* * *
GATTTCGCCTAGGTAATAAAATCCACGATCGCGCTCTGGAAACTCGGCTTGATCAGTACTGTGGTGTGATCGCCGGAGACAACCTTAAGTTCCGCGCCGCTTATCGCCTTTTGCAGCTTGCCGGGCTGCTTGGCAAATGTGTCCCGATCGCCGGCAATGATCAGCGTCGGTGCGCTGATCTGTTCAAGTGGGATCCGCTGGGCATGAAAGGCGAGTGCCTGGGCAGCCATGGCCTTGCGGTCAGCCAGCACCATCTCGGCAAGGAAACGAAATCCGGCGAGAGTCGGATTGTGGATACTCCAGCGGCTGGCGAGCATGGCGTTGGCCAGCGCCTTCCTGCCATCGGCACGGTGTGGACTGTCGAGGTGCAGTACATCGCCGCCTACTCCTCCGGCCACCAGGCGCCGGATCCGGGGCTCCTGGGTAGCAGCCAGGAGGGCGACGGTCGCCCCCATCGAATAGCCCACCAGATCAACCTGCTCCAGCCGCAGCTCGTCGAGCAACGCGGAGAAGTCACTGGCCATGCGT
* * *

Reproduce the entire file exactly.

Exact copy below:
GATTTCGCCTAGGTAATAAAATCCACGATCGCGCTCTGGAAACTCGGCTTGATCAGTACTGTGGTGTGATCGCCGGAGACAACCTTAAGTTCCGCGCCGCTTATCGCCTTTTGCAGCTTGCCGGGCTGCTTGGCAAATGTGTCCCGATCGCCGGCAATGATCAGCGTCGGTGCGCTGATCTGTTCAAGTGGGATCCGCTGGGCATGAAAGGCGAGTGCCTGGGCAGCCATGGCCTTGCGGTCAGCCAGCACCATCTCGGCAAGGAAACGAAATCCGGCGAGAGTCGGATTGTGGATACTCCAGCGGCTGGCGAGCATGGCGTTGGCCAGCGCCTTCCTGCCATCGGCACGGTGTGGACTGTCGAGGTGCAGTACATCGCCGCCTACTCCTCCGGCCACCAGGCGCCGGATCCGGGGCTCCTGGGTAGCAGCCAGGAGGGCGACGGTCGCCCCCATCGAATAGCCCACCAGATCAACCTGCTCCAGCCGCAGCTCGTCGAGCAACGCGGAGAAGTCACTGGCCATGCGT